Spelman College Museum of Fine Art Presents Ming Smith: Feeling the Future Fall 2024


ATLANTA (July 11, 2024) - Spelman College Museum of Fine Art presents Ming Smith: Feeling the Future, the first solo exhibition of photographer Ming Smith in Atlanta and at a Historically Black College or University (HBCU). Feeling the Future opens on August 23, 2024, and will be available to view through December 7, 2024. 

This exhibition is a selection of Ming Smith's work from the 1970s to the present. Feeling the Future presents photographs that are in conversation with each other across time and space and showcases Smith’s expansive use of lens-based media. The exhibition features her street photography, figurative imagery, portraiture, and abstractions, plus new commissions in experimental film, sound and installation. Drawn from the full complexity of Smith’s oeuvre, Feeling the Future places works from the artist’s five-decades of creation and the cultural movements she witnessed and participated in. Exploring themes such as Afrofuturism, Black cultural expression, representation and social examination, the exhibition offers a glimpse into unperceived moments of life as captured by one of the most profoundly gifted artists of her generation.

Ming Smith: Feeling the Future is the first major career-spanning museum survey for Harlem-based artist Ming Smith, a pioneer of image-making. Smith, who is known for her improvisational and experimental approach to photography, uses light, shadow and movement to create dynamic portraits of the Black experience and multidimensional expressions of everyday life.

Ming Smith: Feeling the Future is organized by Contemporary Arts Museum Houston and curated by James Bartlett. The exhibition was conceived by Janice Bond. The Spelman College Museum of Fine Art presentation is curated by Karen Comer Lowe. Ming Smith: Feeling the Future at the Spelman College Museum of Fine Art is made possible by the generous support of The Wish Foundation, the Andrew W. Mellon Foundation and the Friends of the Spelman Museum Fund.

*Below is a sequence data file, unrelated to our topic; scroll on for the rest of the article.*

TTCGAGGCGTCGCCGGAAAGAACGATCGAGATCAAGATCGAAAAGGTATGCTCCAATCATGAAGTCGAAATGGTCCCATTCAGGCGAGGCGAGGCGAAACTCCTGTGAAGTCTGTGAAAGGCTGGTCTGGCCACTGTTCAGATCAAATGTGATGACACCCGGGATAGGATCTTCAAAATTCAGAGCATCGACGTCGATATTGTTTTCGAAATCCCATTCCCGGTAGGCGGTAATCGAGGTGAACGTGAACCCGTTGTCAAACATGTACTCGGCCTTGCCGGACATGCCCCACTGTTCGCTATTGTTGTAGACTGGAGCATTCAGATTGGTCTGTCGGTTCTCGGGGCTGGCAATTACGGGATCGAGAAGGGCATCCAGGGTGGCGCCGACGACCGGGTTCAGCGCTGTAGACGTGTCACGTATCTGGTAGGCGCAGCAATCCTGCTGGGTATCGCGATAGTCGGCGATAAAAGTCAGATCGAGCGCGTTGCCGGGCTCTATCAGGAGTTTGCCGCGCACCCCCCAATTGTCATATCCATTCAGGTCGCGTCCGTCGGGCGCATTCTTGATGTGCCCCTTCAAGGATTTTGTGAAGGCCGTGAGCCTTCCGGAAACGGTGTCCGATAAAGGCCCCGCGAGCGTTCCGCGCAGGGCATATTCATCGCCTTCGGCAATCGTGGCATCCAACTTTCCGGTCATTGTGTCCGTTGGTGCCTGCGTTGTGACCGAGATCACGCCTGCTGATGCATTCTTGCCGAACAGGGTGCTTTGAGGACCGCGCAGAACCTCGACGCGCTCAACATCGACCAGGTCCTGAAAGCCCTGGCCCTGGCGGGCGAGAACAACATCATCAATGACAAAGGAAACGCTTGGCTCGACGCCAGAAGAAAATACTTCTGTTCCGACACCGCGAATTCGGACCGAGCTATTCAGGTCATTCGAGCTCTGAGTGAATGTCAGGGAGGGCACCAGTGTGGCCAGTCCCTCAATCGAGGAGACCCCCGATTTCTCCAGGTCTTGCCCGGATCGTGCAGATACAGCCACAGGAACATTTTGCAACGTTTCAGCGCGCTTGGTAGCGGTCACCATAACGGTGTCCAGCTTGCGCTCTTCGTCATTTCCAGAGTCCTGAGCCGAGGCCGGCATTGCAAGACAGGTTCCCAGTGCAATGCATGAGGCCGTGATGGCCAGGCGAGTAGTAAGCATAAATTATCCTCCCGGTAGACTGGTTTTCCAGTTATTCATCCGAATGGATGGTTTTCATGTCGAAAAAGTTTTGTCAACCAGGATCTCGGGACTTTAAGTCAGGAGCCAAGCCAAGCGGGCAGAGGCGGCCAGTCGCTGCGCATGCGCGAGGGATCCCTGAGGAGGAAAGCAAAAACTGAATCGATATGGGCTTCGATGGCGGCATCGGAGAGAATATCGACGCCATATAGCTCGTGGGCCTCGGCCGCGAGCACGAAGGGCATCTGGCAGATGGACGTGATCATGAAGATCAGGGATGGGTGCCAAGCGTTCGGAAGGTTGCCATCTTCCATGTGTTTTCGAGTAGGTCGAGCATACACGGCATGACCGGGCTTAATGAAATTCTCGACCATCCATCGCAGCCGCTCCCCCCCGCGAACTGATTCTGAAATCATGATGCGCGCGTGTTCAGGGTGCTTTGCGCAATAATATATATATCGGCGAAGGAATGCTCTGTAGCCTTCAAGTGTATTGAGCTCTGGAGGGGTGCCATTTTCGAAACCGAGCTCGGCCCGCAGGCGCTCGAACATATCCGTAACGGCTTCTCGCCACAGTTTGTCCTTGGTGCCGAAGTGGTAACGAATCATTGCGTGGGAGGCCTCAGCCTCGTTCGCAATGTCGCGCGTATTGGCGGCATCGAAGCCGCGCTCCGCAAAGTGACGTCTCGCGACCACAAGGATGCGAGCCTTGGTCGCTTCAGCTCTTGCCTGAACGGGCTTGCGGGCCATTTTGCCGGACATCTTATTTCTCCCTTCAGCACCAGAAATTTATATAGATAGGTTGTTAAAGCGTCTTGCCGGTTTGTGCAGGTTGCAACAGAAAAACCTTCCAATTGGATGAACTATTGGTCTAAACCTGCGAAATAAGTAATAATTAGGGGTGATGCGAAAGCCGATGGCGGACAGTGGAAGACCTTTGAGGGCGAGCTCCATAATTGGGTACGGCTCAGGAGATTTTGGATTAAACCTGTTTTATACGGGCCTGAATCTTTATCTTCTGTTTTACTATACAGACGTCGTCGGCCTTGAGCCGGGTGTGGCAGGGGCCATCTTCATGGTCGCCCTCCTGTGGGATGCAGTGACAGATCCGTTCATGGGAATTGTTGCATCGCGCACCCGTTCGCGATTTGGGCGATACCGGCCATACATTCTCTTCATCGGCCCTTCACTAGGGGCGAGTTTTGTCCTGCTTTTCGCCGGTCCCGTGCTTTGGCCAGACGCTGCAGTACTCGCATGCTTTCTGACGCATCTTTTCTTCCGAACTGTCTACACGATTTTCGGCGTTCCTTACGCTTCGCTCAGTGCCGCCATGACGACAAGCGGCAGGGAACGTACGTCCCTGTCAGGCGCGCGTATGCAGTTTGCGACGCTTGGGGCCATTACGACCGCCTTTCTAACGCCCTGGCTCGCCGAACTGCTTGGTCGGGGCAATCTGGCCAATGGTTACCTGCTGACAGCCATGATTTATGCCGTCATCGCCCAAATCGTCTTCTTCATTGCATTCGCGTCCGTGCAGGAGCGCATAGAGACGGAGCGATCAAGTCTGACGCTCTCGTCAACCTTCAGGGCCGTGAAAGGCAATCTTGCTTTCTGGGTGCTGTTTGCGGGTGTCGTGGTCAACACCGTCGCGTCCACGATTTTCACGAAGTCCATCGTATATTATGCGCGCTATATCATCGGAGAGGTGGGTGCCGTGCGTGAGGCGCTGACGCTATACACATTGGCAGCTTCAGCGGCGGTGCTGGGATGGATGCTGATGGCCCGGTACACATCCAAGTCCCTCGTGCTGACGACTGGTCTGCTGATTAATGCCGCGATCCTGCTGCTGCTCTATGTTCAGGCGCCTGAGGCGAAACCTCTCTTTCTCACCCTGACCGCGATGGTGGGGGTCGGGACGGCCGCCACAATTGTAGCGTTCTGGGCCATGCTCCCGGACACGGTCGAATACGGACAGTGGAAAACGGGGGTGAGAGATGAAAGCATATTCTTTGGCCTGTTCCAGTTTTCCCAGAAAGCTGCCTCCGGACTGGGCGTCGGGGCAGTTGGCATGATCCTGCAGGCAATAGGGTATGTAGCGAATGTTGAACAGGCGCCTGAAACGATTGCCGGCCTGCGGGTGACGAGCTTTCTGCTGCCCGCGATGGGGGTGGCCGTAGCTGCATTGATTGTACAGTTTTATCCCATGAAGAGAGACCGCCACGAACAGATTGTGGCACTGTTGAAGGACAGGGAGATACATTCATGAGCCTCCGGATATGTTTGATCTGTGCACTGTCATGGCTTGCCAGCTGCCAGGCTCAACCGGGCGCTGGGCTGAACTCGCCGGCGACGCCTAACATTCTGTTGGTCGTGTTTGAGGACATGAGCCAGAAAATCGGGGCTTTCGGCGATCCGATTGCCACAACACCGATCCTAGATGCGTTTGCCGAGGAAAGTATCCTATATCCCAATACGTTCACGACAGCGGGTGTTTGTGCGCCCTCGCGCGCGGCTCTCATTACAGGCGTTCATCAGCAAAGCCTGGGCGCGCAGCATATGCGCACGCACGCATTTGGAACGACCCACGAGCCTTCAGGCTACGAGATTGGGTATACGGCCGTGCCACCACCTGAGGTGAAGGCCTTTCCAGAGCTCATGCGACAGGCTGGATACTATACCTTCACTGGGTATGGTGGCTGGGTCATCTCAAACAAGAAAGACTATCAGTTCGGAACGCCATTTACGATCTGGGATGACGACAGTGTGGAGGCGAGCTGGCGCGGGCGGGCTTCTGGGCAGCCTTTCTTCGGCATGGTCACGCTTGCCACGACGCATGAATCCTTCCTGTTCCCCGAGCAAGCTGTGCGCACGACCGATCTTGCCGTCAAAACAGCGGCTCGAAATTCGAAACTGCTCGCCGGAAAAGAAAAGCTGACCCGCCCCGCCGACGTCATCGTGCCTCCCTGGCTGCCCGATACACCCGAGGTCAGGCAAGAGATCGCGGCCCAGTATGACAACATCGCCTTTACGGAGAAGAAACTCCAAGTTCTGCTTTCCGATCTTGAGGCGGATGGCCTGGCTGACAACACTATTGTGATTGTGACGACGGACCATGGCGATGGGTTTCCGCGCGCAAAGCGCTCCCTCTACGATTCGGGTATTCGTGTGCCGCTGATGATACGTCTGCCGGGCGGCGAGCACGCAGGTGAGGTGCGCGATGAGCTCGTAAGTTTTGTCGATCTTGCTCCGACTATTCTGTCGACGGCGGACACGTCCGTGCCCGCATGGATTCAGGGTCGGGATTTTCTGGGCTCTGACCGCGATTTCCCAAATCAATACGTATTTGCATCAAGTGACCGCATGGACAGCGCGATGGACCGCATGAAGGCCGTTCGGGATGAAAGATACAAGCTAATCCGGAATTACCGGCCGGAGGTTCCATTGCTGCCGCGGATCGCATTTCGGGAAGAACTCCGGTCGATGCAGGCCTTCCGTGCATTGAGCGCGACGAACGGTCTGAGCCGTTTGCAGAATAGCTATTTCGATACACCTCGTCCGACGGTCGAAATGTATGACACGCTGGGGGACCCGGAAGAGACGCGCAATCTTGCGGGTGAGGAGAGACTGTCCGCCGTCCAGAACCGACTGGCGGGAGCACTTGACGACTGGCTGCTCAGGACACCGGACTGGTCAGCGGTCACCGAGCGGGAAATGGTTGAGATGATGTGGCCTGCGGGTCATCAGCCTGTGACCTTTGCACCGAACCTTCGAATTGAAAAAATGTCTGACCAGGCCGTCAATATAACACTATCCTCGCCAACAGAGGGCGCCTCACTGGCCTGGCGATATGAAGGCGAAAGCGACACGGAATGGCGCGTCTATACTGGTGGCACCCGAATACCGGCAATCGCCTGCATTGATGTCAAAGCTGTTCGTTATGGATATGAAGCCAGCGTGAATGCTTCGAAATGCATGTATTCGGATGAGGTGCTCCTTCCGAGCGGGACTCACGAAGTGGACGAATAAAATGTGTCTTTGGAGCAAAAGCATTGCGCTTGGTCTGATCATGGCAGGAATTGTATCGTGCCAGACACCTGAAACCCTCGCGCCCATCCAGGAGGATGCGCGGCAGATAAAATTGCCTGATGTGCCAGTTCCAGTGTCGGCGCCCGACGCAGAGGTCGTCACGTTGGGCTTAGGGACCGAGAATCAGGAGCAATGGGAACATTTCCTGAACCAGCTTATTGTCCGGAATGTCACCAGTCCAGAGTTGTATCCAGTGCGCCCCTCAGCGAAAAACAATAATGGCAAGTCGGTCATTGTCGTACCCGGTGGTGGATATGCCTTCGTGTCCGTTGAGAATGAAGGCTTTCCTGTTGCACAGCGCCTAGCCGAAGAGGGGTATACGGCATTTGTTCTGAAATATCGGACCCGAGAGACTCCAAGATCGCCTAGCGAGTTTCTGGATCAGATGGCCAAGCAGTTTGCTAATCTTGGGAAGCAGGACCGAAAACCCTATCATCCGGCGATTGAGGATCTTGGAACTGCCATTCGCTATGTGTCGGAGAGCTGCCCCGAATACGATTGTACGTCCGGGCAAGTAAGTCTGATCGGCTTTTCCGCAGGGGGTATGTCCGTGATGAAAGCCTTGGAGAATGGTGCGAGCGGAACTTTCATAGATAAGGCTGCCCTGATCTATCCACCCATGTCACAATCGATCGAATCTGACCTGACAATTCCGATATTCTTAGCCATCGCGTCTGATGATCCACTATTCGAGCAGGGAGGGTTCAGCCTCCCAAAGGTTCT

Harlem-based, Detroit-born, Ming Smith attended the famous Howard University in Washington, DC. Smith became a photographer when she was given a camera, and was the first female member to join Kamoinge Workshop, a collective of Black photographers in New York in the 1960s. Smith would go on to be the first Black woman photographer to be included in the collection of The Museum of Modern Art. Smith initially focused on black-and-white street photography, a format she describes as having the “capacity to catch a moment that would never ever return again, and do it justice.” She has often characterized her work as “celebrating the struggle, the survival and to find grace in it.” Many of Smith’s subjects are well-known Black cultural figures including Nina Simone, Grace Jones, and Alice Coltrane, who all lived in her Harlem neighborhood. Smith cites music, specifically jazz, as being a primary influence on her work. She also likens her work to the blues, saying, “in the art of photography, I’m dealing with light, I’m dealing with all these elements, getting that precise moment. Getting the feeling—to put it simply, these pieces are like the blues.”

As an artist, full recognition for Smith’s work only arrived recently in response to several high-profile exhibitions. She was included in The Museum of Modern Art’s 2010 landmark exhibition, Pictures by Women: A History of Modern Photography. She featured prominently in Working Together: The Photographers of the Kamoinge Workshop, organized by the Virginia Museum of Fine Arts (Richmond) and presented by the Whitney Museum of American Art (New York, New York) in 2020. Smith was more recently included in Soul of a Nation at Tate Modern in London, England (2017), which traveled to The Museum of Fine Arts, Houston (2020). Smith’s work is included in the collections of The Museum of Modern Art (New York), the Whitney Museum of American Art (New York, New York), Philadelphia Museum of Art, Detroit Institute of Arts, Virginia Museum of Fine Arts (Richmond), the Schomburg Center for Research in Black Culture (New York, New York), and the National Museum of African American History and Culture (Washington, D.C.).